"Now I task all good men to exhalt God the Almighty as The Undifferentiated Power before all things. In that place without age or location, nor substance or measure, neither wet nor dry, neither earth, nor air, nor fire, nor light, nor darkness, God being before all things, created one Substance from the very being of that most holy presence, Hyle, which we may call the First Matter. Chaos is the first beginning of the first created from an Uncreated Being, that God omnipotent created in the beginning, but before the work of the days it was without shape and also confused. But afterwards all the most sound Philosophers nominated that Essence, the Mother and the first matter of the world, in whose bosom innumerable forms lay hid, which the Omnipotent Builder, that great Spagirus, appointed in time to break forth, for God was as spirit in that Undigested Matter, Chaos, who some have affirmed ought to be called the Soul of the World, some the Form of Forms, others the Proximate Instrument of the Creator. By the benefit of this spirit so included, there is at length by the most free will of God, providing for and overlooking all things, a separation is made of the waters from the waters, by which they were divided. But it is very remarkable, that at the separation of the Chaos, there was a just division, no deperdition, but every particle of the same being full of spirit and life, they are fit for that to which they were ordained, waxing strong and vegetating. That God did nominate the process so is exemplified by the triune in that very essence of nihil is the eternity of all things that may be called the The Undifferentiated Power, that the first of first matter was but chaos as we know and may be called as a singularity, that just division did impart the seed for multiplication that all things shewn be grown.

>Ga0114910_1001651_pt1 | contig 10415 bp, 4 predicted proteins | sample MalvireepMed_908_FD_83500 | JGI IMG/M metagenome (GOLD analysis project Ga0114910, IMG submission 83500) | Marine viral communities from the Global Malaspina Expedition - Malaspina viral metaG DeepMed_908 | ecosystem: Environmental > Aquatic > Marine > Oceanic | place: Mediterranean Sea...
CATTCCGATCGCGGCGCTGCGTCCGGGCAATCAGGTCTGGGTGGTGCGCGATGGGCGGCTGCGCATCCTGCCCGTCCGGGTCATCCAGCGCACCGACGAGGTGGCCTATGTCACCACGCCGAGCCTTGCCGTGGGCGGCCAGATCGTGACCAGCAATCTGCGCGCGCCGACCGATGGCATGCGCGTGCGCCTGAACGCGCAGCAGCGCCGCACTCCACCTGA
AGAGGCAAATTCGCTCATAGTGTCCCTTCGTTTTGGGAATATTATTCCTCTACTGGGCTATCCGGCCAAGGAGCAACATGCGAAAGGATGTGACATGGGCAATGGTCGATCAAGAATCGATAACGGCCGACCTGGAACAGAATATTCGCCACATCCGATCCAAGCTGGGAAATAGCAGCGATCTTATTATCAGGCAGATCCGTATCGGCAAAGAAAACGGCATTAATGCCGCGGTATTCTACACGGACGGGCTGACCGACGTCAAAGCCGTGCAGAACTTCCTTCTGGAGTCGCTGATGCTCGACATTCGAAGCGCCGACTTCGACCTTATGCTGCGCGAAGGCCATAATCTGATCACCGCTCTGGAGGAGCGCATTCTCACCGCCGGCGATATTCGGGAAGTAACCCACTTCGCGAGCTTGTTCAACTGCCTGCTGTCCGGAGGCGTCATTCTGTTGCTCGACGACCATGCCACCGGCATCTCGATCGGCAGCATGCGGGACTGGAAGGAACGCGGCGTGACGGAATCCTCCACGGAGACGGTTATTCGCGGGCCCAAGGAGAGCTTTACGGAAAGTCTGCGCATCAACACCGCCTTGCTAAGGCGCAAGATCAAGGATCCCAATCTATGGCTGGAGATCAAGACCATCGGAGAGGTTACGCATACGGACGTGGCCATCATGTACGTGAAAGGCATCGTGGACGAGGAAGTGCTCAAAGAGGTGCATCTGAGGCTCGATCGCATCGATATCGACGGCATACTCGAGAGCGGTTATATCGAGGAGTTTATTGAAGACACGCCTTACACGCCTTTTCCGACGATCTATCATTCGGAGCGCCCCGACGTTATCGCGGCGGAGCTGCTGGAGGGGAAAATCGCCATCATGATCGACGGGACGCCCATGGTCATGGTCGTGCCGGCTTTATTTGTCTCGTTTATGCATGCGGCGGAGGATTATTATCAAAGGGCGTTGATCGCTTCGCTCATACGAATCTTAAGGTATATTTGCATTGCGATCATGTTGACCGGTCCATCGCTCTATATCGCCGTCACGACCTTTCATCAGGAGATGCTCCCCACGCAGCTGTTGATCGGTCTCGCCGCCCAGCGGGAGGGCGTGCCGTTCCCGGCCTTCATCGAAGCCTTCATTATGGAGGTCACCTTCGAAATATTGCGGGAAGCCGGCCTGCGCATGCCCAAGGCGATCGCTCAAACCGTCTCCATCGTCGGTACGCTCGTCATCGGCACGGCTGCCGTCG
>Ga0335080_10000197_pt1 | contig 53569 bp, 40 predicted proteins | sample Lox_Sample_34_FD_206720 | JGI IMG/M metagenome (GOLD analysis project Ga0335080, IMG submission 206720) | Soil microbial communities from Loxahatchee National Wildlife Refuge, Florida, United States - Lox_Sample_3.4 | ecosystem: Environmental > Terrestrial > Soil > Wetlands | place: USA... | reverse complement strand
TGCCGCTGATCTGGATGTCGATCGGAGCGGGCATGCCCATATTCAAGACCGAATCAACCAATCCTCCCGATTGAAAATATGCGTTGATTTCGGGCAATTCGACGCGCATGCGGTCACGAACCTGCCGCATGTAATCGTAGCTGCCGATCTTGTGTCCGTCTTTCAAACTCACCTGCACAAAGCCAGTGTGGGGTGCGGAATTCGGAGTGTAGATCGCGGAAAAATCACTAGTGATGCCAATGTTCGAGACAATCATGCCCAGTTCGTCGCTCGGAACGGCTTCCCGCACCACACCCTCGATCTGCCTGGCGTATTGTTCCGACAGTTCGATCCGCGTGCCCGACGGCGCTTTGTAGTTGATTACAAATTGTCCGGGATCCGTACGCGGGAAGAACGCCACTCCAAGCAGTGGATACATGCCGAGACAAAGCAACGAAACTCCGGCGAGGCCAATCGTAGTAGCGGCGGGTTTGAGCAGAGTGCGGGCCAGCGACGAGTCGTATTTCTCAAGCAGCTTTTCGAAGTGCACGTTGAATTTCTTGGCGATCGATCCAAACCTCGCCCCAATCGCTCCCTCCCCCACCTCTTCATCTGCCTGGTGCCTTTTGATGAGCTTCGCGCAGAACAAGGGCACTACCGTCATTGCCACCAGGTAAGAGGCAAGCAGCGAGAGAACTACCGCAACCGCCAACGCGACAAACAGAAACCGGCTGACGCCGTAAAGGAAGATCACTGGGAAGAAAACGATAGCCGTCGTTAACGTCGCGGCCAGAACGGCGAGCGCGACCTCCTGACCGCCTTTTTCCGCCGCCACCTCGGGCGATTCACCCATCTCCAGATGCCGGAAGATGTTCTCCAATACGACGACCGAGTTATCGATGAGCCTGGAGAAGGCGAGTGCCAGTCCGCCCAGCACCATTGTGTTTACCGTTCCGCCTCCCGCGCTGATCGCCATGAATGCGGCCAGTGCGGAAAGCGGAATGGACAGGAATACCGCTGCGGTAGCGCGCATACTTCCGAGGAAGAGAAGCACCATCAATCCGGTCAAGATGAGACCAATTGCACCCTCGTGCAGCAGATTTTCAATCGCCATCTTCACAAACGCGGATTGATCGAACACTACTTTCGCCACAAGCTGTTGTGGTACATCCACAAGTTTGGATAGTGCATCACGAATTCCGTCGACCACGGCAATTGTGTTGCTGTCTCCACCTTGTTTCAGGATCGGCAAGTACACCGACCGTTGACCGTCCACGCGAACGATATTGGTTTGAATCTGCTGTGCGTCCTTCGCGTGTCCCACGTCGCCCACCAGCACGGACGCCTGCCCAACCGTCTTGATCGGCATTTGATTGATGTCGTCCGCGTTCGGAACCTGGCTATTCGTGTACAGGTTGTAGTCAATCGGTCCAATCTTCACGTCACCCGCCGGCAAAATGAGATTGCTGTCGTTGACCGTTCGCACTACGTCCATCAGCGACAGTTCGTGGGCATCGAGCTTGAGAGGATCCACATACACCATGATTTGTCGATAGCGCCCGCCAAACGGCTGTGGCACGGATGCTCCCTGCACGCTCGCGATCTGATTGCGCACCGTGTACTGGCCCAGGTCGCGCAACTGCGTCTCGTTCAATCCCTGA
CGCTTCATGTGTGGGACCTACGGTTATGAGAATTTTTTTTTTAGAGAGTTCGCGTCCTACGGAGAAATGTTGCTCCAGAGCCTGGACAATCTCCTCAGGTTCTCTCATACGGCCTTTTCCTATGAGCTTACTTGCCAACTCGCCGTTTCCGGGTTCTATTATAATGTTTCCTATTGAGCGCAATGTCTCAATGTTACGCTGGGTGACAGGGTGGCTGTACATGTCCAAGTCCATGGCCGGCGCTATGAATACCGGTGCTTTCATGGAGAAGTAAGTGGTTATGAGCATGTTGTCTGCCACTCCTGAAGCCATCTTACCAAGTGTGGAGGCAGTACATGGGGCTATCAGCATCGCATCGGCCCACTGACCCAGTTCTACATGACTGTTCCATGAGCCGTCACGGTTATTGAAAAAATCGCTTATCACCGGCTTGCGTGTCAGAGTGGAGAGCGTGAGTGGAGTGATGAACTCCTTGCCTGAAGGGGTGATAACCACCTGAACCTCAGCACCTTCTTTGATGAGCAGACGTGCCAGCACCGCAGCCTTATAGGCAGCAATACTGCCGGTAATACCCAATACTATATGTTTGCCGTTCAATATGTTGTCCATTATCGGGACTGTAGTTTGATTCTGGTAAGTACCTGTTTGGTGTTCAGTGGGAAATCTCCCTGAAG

posted on Sep, 28 2007 @ 09:44 AM
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Houston! We have a problem. Let's try out this theory of yours.

X = Some point in the past
N = Now, present time



posted on Sep, 28 2007 @ 01:12 PM
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Originally posted by madnessinmysoul
excuse me... but there is no such thing as an infinite past.

Thank you very much. That's exactly my point. There can be no such thing as an infinite past.



posted on Sep, 28 2007 @ 04:53 PM
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reply to post by Grock
 


Hi Grock, although I disagree with you, I like the fact that you're trying to back up your claim with an valid proposition, so with that in mind, your statements deserve a considered response.

Regarding the "Rubak" link, there are some fundemental issues with this argument, the 1st is concerned with the "Problem of size". The argument relies on the fact that it is assumed that "space" is simply 3 dimensional and whether empty or not, exists beyond the scope of the actual matter of the universe. This is not necessarily the case, the concept being that the empty space is also a creation of the BB. The empty space beyond the limit or outer edge of "space" doesn't actually exist in any dimensional sense. Granted, whether this means you go out one side and come in the other is a different matter. This does create other issues of dimensional creation beyond the matter itself (i.e. the whole "universal constants" thing and the speed of light being used to calculate the limit of a vector from the BB epicentre).

The 2nd issue, "Problem of Expanding" is covered by my response to the 1st issue, this is not necessarily a 3 dimensional issue and so the concept of space existing beyond the outer limits of matter is somewhat blurry.